Newswomen started gaining prominence in the United States in the 1800s.
Nellie Bly, for example, started out as a reporter in 1880 at the Pittsburgh Dispatch with a series of investigative reports on the plight of women factory workers.
When she was assigned to the women’s pages, as so many newswomen were, she went to Mexico to work as a foreign correspondent.
Her dispatches were later published in the book, Six Months in Mexico.
When Bly was sent back to the women’s pages, she quit Pittsburgh and headed to New York City. Many newswomen made their marks here, working for some of the greatest newspapers in the world.
Persistence landed Bly at the New York World, where she took her most famous undercover assignment, investigating the infamous Women’s Lunatic Asylum on Blackwell’s Island.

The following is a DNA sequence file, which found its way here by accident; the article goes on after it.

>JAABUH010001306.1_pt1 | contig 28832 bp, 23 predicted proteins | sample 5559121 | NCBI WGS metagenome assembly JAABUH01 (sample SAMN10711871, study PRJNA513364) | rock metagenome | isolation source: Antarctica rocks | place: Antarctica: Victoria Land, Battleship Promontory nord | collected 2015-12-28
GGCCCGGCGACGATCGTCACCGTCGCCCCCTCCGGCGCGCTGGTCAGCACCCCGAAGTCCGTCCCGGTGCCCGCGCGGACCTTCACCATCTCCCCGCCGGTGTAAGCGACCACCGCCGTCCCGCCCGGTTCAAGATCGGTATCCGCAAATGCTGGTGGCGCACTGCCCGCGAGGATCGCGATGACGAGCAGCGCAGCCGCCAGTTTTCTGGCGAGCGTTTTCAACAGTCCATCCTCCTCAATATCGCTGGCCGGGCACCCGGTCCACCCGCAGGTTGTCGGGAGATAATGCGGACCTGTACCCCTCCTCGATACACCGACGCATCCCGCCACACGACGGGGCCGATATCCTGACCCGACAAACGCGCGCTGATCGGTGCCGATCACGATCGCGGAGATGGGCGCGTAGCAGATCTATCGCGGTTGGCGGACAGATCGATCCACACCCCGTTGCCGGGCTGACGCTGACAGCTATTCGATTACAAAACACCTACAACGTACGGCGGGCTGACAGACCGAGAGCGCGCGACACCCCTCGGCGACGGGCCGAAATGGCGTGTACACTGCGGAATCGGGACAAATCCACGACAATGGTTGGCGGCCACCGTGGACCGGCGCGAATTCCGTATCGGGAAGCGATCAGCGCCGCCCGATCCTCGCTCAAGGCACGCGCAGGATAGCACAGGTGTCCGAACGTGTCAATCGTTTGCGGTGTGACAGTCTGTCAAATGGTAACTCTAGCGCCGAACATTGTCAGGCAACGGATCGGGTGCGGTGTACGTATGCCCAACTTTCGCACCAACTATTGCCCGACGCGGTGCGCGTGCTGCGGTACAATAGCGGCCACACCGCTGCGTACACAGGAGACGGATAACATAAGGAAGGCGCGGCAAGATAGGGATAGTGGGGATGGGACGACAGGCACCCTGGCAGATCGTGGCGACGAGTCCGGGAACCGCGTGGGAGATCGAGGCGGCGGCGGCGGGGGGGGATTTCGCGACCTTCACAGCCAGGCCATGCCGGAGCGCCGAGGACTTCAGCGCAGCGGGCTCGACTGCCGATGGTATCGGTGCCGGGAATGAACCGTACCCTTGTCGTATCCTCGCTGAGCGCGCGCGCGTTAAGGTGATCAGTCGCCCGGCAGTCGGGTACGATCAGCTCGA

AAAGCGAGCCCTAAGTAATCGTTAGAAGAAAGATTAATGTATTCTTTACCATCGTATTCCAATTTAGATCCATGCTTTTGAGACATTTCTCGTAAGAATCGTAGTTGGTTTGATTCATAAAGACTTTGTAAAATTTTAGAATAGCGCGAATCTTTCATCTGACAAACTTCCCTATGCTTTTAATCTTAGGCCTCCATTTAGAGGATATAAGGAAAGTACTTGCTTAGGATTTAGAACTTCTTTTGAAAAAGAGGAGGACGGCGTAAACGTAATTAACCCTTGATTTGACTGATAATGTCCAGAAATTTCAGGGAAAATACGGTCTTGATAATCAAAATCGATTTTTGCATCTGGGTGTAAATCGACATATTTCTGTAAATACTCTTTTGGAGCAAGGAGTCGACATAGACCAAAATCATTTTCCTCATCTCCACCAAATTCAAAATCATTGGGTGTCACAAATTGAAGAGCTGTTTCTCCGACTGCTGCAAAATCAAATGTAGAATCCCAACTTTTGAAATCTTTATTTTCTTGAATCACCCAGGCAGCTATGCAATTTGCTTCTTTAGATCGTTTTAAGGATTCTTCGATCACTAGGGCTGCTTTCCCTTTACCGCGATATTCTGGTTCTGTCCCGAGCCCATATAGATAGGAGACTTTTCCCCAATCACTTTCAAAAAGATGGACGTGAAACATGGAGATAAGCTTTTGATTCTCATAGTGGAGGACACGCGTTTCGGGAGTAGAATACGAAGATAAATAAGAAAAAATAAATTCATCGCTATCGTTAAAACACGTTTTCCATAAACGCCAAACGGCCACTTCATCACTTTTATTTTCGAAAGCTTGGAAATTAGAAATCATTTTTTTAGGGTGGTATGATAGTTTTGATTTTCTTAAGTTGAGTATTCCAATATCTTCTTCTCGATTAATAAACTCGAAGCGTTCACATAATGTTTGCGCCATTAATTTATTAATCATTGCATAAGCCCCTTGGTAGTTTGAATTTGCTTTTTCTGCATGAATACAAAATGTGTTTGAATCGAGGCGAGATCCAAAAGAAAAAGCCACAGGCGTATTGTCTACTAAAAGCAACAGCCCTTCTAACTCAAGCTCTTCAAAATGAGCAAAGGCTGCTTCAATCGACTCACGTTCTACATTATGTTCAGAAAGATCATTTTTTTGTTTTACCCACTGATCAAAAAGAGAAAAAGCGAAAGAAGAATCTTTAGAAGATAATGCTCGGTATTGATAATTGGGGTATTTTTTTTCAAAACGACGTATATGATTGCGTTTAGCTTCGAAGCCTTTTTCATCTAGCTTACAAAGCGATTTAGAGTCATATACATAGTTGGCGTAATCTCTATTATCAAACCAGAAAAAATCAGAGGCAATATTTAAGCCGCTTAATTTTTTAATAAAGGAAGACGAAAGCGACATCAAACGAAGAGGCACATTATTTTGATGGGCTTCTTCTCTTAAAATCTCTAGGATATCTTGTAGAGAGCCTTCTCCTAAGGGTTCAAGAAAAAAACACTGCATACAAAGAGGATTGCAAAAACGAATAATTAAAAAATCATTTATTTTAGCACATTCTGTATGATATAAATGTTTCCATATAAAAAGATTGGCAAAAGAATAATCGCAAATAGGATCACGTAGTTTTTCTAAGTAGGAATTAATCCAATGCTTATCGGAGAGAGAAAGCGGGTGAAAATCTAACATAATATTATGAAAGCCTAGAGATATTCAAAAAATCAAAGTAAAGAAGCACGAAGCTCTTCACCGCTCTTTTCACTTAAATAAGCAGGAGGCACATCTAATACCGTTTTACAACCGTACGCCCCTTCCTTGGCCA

Those reports were published in the book, Ten Days in a Mad-House.
Bly died in 1922, but the newswomen who established the club that year were no less extraordinary.
One of them, Emma Bugbee, worked at the New York Herald (later Herald Tribune) for 56 years. Her first big assignment was the sinking of the Titanic.
She covered the suffrage movement, and, like Bly, sometimes went undercover for her investigative reports.
Bugbee became most famous for her coverage of Eleanor Roosevelt. Like other newswomen, it was years before Bugbee was allowed to work in the city room.
Her desk was on a different floor. Sometimes, their desks were in the hall. And they were not welcomed to join press clubs.
The New York Newspaper Woman’s Club was born out of a desire to achieve professional equality for newswomen, meritocracy in newsrooms, and to build a network through which newswomen could help each other.
The organization quickly became known for its high professional standards its generosity expressed through its welfare committee and relief fund, and its dedication to the news business and the women reporters and photographers who were so vital to it.
The club changed its name in 1971 to The Newswomen’s Club of New York.